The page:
Instead, it has left it to the states to impose restrictions to manage the virus. Several states and cities have imposed lockdowns of varying degrees.
“The intensity of the lockdown remains lower than last year,” Goldman Sachs said in a report. “Still, the impact of tighter containment policy is clearly visible in higher frequency mobility data across key India cities.”
As containment policy has tightened, high frequency data — particularly on the services side — has taken a hit. The manufacturing side — as indicated by high frequency data on electricity consumption, and the stable April manufacturing PMI — has been more resilient.
Labour market indicators suggest that the daily unemployment rate has ticked up moderately in recent weeks, but the employment impact so far is much more contained than in April-June last year.
“Overall, most indicators still suggest that the impact has been less severe than it was in Q2 (April-June) last year,” Goldman Sachs said.
While the lockdown impact is much less severe than last year, the recent declines in services indicators including e-way bills, mobility, rail freight and cargo traffic has led to trimming GDP estimates.
“While activity is likely to rebound back quite sharply from Q3 (July-September) onwards — assuming restrictions can ease somewhat over that timeframe — the net result is to lower our FY22 real GDP growth forecast to 11.1 per cent (from 11.7 per cent previously), and our 2021 calendar year growth forecast to 9.7 per cent (from 10.5 per cent),” it said.
Goldman Sachs is not the first brokerage which has downgraded the GDP growth projections.
While Nomura last month downgraded projections of economic growth for the current fiscal year (April 2021 to March 2022) to 12.6 per cent from 13.5 per cent earlier, JP Morgan projects GDP growth at 11 per cent from 13 per cent earlier. UBS sees 10 per cent GDP growth, down from 11.5 per cent earlier and Citi has downgraded growth to 12 per cent.
India’s GDP growth had been on the decline even before the pandemic struck earlier last year. From a growth rate of 8.3 per cent in FY17, the GDP expansion had dipped to 6.8 per cent and 6.5 per cent in the following two years and to 4 per cent in 2019-20.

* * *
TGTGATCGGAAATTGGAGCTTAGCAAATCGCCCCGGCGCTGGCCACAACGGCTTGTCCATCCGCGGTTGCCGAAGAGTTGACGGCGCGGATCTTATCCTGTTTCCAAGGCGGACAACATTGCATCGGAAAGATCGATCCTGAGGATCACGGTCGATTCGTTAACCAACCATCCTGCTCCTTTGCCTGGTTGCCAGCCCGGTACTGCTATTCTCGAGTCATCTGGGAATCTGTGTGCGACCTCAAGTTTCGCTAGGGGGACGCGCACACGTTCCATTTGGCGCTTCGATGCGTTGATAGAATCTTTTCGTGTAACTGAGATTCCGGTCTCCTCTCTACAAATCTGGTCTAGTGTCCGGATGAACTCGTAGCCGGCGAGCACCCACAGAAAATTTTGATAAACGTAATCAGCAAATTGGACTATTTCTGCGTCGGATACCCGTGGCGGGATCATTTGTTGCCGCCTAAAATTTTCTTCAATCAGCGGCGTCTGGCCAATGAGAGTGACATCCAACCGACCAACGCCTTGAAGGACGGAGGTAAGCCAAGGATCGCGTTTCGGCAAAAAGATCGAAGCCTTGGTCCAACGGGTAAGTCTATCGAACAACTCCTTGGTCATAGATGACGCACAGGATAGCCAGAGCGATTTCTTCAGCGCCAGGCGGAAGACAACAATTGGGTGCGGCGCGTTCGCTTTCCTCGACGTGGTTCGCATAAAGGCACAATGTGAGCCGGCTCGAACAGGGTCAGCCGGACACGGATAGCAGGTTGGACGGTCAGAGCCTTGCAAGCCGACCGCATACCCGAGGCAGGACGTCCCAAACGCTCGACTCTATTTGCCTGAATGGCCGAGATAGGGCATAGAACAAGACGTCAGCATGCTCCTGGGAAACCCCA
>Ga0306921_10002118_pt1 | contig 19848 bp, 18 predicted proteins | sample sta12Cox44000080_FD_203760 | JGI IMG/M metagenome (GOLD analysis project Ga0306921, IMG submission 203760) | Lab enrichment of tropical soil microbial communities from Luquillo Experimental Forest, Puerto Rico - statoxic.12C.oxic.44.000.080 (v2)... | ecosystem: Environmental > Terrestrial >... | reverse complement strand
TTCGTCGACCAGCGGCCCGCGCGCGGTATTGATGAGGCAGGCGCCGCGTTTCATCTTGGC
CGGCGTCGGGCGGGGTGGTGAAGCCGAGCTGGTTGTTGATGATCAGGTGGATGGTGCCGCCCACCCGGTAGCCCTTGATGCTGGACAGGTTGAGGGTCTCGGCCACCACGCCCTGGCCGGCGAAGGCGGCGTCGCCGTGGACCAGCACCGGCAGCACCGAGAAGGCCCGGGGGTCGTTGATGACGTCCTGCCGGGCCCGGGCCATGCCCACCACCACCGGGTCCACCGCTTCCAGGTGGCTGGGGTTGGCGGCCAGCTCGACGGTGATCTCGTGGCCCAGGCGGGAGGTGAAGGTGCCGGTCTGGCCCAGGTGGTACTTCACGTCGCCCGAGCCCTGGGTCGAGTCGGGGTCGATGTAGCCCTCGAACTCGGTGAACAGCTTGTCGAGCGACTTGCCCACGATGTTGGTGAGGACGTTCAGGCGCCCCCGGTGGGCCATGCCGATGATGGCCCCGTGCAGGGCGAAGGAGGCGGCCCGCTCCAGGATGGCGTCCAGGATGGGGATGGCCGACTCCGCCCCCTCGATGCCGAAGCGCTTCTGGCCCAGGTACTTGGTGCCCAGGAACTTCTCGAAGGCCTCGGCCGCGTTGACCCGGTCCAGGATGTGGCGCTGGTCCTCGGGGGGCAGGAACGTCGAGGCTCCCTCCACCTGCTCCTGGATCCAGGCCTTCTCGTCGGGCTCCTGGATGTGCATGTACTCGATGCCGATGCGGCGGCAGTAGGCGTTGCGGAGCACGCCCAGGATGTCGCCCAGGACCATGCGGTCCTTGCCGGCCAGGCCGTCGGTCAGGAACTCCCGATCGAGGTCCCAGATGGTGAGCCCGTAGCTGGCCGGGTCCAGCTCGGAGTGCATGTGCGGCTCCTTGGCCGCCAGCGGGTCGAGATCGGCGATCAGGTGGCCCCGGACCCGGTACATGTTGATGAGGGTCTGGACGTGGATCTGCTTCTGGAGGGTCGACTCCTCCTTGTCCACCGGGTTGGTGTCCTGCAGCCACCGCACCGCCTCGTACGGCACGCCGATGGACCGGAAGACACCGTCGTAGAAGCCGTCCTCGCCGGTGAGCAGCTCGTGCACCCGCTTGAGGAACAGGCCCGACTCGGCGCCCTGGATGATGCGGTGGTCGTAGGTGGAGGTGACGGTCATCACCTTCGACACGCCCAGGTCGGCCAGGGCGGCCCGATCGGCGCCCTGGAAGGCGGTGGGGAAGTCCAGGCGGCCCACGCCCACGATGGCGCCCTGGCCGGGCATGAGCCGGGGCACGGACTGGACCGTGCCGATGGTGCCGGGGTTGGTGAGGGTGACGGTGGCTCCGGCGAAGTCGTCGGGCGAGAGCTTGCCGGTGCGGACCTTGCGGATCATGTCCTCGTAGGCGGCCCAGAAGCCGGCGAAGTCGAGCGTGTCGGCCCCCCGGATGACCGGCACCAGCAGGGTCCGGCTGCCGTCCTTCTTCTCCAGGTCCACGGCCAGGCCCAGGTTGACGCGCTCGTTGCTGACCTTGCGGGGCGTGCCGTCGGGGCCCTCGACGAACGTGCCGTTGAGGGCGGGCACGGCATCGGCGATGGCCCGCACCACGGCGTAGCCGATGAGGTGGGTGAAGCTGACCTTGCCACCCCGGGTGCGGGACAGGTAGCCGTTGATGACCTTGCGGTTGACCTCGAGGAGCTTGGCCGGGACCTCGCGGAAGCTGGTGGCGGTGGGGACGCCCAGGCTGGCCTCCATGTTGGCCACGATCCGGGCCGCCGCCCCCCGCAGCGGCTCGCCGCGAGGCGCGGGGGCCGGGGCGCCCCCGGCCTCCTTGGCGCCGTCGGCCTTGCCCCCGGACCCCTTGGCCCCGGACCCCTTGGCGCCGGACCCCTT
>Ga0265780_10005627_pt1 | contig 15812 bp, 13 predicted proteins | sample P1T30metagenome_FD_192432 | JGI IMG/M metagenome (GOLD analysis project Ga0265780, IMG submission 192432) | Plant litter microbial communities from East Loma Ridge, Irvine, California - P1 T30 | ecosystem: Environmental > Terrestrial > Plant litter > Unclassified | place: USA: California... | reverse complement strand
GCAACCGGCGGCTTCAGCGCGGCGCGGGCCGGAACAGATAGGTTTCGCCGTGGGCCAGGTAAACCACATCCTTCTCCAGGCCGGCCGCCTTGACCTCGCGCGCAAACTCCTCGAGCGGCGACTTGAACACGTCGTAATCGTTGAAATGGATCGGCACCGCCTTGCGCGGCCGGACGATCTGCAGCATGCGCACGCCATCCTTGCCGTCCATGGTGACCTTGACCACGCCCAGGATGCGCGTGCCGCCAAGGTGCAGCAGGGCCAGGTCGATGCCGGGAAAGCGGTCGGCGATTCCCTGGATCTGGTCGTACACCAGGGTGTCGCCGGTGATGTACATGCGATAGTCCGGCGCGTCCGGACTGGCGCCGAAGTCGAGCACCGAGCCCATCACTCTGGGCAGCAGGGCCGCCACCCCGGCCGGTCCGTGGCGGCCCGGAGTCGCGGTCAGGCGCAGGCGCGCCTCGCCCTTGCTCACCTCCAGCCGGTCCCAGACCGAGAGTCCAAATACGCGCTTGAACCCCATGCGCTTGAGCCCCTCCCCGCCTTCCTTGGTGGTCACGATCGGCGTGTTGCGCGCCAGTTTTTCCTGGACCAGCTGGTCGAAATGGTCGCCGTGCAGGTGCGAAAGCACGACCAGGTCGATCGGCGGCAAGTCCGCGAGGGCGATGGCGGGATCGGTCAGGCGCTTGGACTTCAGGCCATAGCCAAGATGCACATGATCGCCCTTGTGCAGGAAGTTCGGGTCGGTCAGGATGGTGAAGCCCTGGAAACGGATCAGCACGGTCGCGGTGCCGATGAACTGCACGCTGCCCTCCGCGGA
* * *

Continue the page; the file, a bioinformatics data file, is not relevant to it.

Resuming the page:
In the COVID-ravaged 2020-21 fiscal (April 2020 to March 2021), the economy is projected to have contracted by up to 8 per cent.
RBI has projected FY22 GDP growth at 10.5 per cent, while IMF puts it at 12.5 per cent. The World Bank sees 2021-22 growth at 10.1 per cent.
New confirmed cases are up sharply from 2 lakh a day two weeks ago. Active cases have increased to 34 lakh from 15 lakh two weeks ago.
“The outbreak is broadening to other states such as Uttar Pradesh and Karnataka, with Maharashtra’s share in total active cases falling to 20 per cent, from 60 per cent a couple of weeks ago,” the Goldman Sachs report said.
Testing has increased and so has the daily positive rate to 21.3 per cent, from 13.1 per cent two weeks ago.
“Medical infrastructure remains under severe pressure in many large cities with acute shortages in medical oxygen, blood plasma, key drugs and hospital beds,” it said. “Government medical panel estimates suggest cases could rise to over 5,00,000 per day by mid-May.”
Goldman Sachs said there are some early signs of a peak in the rate of change of total active cases, although new cases and the positive testing rate remains very high.
On the vaccine front, India has vaccinated 12.6 crore beneficiaries with the first dose and 2.73 lakh beneficiaries with the second dose (9.3 per cent of total population has received at least one dose) as of May 3.
“The vaccination pace has fallen to 23 lakh per day compared to 33 lakh a day two weeks ago, as key vaccine manufacturers highlight production delays on raw-material shortages,” it said. “However, these production delays are likely to be short-lived as the US loosened restrictions for vaccine raw material exports to India.”
Goldman Sachs said recent developments suggest that the vaccination pace could pick-up meaningfully in coming months.
The government also recently expanded vaccine eligibility to allow all adults over the age of 18 from May 1.
“Given these changes our healthcare analysts expect vaccine supply to improve significantly in the 2nd half of 2021,” it said. “With increased vaccine supply and a larger eligible population pool, we now expect the country to be able to vaccinate two-thirds of its entire population by Q1-2022 from Q2-2022 previously.”